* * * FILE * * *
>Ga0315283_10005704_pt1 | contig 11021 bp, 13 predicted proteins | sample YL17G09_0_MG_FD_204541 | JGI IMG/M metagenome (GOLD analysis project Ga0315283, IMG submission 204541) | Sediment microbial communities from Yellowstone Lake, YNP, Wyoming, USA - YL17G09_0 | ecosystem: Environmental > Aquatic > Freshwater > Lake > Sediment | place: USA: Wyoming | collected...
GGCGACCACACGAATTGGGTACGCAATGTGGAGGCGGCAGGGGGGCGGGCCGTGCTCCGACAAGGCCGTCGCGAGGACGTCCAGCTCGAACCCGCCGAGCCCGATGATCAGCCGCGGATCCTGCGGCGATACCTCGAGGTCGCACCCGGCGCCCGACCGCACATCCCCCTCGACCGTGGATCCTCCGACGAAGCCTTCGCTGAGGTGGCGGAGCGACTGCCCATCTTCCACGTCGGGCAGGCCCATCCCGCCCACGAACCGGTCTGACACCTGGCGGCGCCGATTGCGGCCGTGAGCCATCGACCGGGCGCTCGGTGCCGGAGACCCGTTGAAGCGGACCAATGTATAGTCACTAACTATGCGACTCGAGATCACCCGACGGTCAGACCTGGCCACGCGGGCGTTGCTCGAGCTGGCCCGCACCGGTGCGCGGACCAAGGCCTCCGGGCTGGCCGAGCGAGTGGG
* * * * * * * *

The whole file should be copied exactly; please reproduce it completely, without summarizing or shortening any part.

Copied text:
>Ga0315283_10005704_pt1 | contig 11021 bp, 13 predicted proteins | sample YL17G09_0_MG_FD_204541 | JGI IMG/M metagenome (GOLD analysis project Ga0315283, IMG submission 204541) | Sediment microbial communities from Yellowstone Lake, YNP, Wyoming, USA - YL17G09_0 | ecosystem: Environmental > Aquatic > Freshwater > Lake > Sediment | place: USA: Wyoming | collected...
GGCGACCACACGAATTGGGTACGCAATGTGGAGGCGGCAGGGGGGCGGGCCGTGCTCCGACAAGGCCGTCGCGAGGACGTCCAGCTCGAACCCGCCGAGCCCGATGATCAGCCGCGGATCCTGCGGCGATACCTCGAGGTCGCACCCGGCGCCCGACCGCACATCCCCCTCGACCGTGGATCCTCCGACGAAGCCTTCGCTGAGGTGGCGGAGCGACTGCCCATCTTCCACGTCGGGCAGGCCCATCCCGCCCACGAACCGGTCTGACACCTGGCGGCGCCGATTGCGGCCGTGAGCCATCGACCGGGCGCTCGGTGCCGGAGACCCGTTGAAGCGGACCAATGTATAGTCACTAACTATGCGACTCGAGATCACCCGACGGTCAGACCTGGCCACGCGGGCGTTGCTCGAGCTGGCCCGCACCGGTGCGCGGACCAAGGCCTCCGGGCTGGCCGAGCGAGTGGG